The seated guests represented a wonderfully bizarre cross section of Israeli society – old babushkas with headscarves waiting for the free booze sat beside artsy women sporting mannishly cropped hair and severe glasses. Ponytail-coiffed Israeli men chain-smoked next to hip-looking mothers watching their children chasing a smattering of the notoriously independent breed of Israeli dog.
The proceedings began with the gallery’s owner reflecting on the past year, though his efforts were challenged by barking dogs and accelerating buses. To mark the occasion of their first anniversary, shots of an unidentified strain of alcohol were passed around, causing a frenzy of serious elbow jostling.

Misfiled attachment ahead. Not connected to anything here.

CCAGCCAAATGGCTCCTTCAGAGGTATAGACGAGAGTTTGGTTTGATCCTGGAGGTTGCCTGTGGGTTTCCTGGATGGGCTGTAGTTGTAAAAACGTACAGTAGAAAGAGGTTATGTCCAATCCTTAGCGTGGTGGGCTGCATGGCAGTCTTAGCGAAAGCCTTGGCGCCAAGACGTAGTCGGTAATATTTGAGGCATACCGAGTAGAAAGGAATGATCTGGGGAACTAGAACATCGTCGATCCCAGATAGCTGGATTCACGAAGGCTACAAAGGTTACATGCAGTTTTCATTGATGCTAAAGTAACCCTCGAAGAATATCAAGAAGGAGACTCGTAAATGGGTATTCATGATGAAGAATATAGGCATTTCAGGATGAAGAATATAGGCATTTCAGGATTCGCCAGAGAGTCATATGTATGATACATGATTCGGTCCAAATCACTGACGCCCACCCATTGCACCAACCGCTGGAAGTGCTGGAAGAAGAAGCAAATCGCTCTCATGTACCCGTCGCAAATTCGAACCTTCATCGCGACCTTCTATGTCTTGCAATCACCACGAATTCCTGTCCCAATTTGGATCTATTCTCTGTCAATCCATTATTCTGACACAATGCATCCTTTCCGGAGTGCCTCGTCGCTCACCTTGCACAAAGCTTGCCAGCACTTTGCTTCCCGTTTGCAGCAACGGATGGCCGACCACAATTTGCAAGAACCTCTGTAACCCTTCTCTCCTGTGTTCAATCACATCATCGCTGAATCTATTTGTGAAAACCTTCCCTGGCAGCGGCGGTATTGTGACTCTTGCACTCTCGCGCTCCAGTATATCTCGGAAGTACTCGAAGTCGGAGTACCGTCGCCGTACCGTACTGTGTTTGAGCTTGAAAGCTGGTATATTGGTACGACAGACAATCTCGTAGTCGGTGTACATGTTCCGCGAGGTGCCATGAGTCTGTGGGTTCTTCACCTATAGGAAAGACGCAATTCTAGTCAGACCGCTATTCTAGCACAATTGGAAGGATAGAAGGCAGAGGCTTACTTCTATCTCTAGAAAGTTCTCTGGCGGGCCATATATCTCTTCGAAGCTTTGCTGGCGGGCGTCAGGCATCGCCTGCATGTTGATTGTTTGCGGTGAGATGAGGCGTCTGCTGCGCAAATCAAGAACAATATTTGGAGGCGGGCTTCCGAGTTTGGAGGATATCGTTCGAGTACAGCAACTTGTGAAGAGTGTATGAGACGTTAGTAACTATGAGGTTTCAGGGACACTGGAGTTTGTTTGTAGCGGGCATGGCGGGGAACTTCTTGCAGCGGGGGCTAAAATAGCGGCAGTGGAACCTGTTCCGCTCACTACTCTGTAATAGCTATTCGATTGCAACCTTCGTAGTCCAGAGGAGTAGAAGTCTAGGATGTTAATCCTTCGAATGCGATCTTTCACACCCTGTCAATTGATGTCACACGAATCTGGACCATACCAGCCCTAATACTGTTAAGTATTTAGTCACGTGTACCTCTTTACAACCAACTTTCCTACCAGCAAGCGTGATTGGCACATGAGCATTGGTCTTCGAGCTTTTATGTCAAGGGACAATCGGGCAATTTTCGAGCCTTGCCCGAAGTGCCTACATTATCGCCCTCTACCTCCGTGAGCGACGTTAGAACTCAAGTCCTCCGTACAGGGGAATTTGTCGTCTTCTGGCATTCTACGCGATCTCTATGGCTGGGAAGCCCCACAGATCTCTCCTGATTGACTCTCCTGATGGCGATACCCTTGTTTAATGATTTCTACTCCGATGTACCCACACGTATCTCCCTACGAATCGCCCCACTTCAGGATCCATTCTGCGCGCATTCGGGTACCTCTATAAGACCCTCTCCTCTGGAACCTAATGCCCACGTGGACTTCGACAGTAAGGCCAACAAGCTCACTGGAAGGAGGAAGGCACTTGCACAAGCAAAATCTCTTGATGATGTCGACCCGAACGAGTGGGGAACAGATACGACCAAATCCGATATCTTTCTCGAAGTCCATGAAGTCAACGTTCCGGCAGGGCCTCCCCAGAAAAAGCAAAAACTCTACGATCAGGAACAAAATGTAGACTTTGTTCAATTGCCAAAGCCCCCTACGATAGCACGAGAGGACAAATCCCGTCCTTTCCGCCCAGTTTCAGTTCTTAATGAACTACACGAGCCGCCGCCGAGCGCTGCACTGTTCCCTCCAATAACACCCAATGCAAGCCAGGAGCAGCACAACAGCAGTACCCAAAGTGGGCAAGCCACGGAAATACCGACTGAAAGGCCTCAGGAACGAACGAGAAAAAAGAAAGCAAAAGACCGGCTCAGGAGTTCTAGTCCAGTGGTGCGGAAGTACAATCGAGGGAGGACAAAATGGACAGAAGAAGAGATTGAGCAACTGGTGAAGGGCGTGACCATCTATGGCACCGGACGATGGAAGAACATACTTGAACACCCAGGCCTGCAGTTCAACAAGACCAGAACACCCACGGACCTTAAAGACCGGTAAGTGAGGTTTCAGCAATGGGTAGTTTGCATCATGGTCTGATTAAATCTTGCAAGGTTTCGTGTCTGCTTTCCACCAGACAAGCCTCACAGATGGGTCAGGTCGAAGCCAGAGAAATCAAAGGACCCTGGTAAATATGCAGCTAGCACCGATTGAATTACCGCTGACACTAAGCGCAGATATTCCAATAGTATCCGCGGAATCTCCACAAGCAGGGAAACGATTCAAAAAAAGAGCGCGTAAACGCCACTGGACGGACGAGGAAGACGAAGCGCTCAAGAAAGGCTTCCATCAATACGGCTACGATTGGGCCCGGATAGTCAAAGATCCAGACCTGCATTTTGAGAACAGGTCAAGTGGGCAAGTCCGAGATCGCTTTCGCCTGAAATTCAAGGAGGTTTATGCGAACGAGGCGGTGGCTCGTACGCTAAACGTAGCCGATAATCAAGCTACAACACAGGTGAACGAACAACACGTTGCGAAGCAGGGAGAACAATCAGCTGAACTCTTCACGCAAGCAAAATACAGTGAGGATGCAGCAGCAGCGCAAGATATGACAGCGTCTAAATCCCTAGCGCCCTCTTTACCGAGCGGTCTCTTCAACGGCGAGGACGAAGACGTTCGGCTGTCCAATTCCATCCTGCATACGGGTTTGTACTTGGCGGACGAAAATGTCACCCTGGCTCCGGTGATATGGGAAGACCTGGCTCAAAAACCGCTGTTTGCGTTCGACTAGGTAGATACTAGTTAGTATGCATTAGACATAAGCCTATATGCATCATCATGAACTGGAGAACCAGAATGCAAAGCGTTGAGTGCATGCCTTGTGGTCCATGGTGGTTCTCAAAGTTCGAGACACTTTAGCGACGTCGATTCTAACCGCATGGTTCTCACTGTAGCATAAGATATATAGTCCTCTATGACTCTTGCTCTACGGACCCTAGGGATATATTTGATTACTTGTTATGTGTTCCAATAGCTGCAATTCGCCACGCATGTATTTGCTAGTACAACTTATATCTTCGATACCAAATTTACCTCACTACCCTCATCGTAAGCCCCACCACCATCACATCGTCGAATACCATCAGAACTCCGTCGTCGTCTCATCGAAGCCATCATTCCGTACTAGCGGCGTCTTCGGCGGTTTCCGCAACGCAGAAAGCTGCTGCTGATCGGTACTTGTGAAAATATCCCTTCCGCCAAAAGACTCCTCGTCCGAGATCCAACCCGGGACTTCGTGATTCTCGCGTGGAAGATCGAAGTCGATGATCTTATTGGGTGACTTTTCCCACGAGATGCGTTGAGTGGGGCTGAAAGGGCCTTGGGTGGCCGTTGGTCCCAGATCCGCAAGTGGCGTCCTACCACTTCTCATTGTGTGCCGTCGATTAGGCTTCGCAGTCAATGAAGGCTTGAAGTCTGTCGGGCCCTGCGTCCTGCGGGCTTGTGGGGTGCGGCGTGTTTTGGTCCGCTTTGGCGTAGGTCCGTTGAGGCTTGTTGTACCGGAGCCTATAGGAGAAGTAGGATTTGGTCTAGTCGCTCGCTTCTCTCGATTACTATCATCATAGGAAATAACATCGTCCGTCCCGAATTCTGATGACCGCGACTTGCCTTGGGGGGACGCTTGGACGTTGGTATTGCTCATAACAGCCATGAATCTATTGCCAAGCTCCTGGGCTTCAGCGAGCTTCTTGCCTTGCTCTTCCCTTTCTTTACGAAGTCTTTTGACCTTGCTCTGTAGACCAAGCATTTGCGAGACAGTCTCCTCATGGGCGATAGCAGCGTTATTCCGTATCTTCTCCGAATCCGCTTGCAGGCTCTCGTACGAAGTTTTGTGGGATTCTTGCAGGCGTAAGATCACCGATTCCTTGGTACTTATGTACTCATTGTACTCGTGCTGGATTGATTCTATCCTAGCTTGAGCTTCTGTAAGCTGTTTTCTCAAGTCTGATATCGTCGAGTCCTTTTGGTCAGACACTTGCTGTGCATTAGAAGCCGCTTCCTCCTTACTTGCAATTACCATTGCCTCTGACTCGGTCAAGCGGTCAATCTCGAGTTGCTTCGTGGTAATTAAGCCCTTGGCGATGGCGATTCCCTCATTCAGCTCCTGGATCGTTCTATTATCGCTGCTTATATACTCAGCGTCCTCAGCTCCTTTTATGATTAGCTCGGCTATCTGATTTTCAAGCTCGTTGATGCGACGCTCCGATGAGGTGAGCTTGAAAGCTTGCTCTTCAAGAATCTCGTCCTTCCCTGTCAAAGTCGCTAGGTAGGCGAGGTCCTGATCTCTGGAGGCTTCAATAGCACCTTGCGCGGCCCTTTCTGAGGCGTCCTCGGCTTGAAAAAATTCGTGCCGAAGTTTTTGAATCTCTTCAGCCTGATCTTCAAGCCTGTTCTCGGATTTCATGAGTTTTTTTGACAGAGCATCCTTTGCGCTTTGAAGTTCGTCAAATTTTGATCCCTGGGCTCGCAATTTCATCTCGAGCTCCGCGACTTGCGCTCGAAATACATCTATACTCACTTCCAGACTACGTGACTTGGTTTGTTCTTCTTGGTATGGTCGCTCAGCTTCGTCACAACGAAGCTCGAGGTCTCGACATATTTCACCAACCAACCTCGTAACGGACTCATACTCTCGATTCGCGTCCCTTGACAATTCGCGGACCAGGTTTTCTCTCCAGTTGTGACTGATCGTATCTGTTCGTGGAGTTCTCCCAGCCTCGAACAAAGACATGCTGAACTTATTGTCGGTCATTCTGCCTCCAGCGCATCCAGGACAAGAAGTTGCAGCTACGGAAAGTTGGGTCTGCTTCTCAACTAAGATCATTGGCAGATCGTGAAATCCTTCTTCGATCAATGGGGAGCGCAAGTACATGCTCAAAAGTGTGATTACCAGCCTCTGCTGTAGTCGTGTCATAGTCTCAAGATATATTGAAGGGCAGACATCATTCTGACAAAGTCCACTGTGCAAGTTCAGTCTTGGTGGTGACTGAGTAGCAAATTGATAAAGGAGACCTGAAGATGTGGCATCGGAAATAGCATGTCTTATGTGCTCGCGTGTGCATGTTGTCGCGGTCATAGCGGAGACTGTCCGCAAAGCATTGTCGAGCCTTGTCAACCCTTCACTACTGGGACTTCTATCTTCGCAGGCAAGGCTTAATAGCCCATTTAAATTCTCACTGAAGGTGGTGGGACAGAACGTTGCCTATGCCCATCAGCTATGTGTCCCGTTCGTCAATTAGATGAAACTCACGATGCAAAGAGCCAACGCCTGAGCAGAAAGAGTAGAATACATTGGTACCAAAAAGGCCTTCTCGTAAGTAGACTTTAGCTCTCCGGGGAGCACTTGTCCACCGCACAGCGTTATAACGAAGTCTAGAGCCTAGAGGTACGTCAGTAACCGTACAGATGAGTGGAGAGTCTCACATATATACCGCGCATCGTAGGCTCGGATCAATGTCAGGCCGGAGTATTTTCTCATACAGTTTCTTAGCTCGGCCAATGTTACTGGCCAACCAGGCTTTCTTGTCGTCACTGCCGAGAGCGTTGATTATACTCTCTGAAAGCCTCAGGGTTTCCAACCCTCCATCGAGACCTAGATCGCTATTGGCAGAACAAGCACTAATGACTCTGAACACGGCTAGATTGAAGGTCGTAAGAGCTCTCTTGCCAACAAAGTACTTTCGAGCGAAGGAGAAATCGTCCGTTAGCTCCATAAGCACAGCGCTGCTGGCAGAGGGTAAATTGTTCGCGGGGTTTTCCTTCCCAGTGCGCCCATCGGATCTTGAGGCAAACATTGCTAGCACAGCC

Then the interior lights were dimmed and the night’s first performer stepped into the darkened storefront window dressed in a black suit punctuated by red LED lights. Taking his cue from the beating drums the ‘artist’ embarked on what looked like a series of slow-mo downward dogs and alternating ninja moves. After about ten minutes I took my leave, more out of pity than sheer boredom. The whole scene played like a Woody Allen movie in which Woody finds himself in a ludicrous social situation trying to think of something polite to say, and failing miserably. I must admit I expected more from the Israeli alternative art scene.
Israel is bursting with creative energy and I met the most amazing artists in my research for my next feature article on Israel for The Great Nude. So please stay tuned for the winter edition which will feature my article The Holy Land laid bare. In the meantime you can browse my article on what’s going on with the nude in the Paris art scene.
Art poster, Jaffa port Israel